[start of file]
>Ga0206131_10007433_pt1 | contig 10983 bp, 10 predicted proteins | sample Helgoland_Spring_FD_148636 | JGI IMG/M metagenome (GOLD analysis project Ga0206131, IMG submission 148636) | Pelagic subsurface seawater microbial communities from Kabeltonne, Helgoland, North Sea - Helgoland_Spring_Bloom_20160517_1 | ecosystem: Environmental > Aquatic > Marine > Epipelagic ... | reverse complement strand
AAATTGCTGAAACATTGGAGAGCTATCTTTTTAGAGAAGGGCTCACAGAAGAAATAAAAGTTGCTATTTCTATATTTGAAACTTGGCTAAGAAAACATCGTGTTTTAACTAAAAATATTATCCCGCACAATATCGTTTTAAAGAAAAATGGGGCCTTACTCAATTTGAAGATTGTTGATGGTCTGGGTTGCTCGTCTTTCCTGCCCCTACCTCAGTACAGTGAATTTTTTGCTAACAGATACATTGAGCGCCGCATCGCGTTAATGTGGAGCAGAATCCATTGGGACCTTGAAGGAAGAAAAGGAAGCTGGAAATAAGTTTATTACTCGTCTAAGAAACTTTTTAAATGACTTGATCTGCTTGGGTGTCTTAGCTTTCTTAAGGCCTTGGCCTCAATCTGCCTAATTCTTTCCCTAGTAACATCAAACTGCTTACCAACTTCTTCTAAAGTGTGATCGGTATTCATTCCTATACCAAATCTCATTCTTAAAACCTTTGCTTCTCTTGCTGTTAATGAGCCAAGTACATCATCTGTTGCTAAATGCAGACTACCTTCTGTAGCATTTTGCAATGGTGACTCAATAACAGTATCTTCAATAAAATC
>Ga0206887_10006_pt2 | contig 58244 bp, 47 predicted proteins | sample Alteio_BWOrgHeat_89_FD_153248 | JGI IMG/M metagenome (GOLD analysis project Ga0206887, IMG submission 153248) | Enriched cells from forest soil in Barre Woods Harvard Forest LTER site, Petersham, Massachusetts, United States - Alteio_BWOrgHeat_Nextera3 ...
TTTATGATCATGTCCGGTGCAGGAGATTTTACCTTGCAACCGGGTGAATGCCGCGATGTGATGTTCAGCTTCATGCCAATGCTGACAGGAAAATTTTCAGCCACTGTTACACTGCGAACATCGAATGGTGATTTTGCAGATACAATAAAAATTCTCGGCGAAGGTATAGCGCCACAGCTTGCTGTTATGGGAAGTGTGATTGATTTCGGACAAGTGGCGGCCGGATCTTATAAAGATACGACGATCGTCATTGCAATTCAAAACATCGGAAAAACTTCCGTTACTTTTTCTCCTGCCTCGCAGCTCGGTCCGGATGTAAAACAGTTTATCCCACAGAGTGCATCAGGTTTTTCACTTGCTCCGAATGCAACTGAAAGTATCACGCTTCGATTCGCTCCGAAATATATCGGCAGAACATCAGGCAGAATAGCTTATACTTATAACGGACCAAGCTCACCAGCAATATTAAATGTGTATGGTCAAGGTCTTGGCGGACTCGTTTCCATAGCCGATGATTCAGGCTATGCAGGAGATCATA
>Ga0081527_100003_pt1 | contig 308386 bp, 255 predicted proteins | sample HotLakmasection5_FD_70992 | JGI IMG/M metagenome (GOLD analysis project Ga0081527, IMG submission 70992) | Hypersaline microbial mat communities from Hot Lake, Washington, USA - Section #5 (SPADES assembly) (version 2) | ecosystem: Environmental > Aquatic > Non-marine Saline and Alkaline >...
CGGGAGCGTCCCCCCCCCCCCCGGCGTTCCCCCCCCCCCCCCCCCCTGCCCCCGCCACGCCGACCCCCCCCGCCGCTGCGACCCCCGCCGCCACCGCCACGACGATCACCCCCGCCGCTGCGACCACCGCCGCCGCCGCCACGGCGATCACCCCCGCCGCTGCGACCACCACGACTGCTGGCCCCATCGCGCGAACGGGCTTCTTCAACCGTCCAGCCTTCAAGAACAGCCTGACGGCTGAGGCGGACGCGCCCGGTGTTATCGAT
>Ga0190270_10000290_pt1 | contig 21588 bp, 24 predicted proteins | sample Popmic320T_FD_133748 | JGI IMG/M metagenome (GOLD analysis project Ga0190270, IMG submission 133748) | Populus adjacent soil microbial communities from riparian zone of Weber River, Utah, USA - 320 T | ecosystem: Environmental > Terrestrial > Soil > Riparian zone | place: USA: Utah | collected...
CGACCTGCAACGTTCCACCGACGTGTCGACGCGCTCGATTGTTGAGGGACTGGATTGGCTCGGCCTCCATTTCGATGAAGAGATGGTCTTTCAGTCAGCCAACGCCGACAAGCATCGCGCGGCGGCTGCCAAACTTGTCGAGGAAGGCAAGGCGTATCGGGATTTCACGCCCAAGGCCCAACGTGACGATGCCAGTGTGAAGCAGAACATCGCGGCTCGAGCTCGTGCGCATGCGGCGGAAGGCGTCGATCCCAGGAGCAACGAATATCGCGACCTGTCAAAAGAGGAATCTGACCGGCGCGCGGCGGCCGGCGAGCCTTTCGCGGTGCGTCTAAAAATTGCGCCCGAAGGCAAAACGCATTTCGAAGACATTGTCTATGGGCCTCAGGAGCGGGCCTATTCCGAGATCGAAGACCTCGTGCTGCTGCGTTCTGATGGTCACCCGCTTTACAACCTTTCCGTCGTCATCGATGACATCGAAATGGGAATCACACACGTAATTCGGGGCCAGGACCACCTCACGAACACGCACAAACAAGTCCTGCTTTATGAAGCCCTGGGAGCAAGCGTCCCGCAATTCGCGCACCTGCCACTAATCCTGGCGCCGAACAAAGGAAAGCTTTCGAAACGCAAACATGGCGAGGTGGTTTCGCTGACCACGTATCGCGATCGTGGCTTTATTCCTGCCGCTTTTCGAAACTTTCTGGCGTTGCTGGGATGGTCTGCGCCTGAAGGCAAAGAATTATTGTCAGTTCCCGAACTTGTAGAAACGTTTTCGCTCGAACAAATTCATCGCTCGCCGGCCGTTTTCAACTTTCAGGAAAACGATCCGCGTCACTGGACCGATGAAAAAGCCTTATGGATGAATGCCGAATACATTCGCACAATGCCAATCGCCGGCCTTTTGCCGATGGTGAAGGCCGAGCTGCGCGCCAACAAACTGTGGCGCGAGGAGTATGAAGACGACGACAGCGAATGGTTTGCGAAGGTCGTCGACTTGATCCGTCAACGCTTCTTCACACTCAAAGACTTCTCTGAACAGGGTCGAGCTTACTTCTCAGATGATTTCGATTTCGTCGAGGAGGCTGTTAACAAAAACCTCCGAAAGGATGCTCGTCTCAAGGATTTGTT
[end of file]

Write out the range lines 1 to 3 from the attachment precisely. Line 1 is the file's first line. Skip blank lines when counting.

>Ga0206131_10007433_pt1 | contig 10983 bp, 10 predicted proteins | sample Helgoland_Spring_FD_148636 | JGI IMG/M metagenome (GOLD analysis project Ga0206131, IMG submission 148636) | Pelagic subsurface seawater microbial communities from Kabeltonne, Helgoland, North Sea - Helgoland_Spring_Bloom_20160517_1 | ecosystem: Environmental > Aquatic > Marine > Epipelagic ... | reverse complement strand
AAATTGCTGAAACATTGGAGAGCTATCTTTTTAGAGAAGGGCTCACAGAAGAAATAAAAGTTGCTATTTCTATATTTGAAACTTGGCTAAGAAAACATCGTGTTTTAACTAAAAATATTATCCCGCACAATATCGTTTTAAAGAAAAATGGGGCCTTACTCAATTTGAAGATTGTTGATGGTCTGGGTTGCTCGTCTTTCCTGCCCCTACCTCAGTACAGTGAATTTTTTGCTAACAGATACATTGAGCGCCGCATCGCGTTAATGTGGAGCAGAATCCATTGGGACCTTGAAGGAAGAAAAGGAAGCTGGAAATAAGTTTATTACTCGTCTAAGAAACTTTTTAAATGACTTGATCTGCTTGGGTGTCTTAGCTTTCTTAAGGCCTTGGCCTCAATCTGCCTAATTCTTTCCCTAGTAACATCAAACTGCTTACCAACTTCTTCTAAAGTGTGATCGGTATTCATTCCTATACCAAATCTCATTCTTAAAACCTTTGCTTCTCTTGCTGTTAATGAGCCAAGTACATCATCTGTTGCTAAATGCAGACTACCTTCTGTAGCATTTTGCAATGGTGACTCAATAACAGTATCTTCAATAAAATC
>Ga0206887_10006_pt2 | contig 58244 bp, 47 predicted proteins | sample Alteio_BWOrgHeat_89_FD_153248 | JGI IMG/M metagenome (GOLD analysis project Ga0206887, IMG submission 153248) | Enriched cells from forest soil in Barre Woods Harvard Forest LTER site, Petersham, Massachusetts, United States - Alteio_BWOrgHeat_Nextera3 ...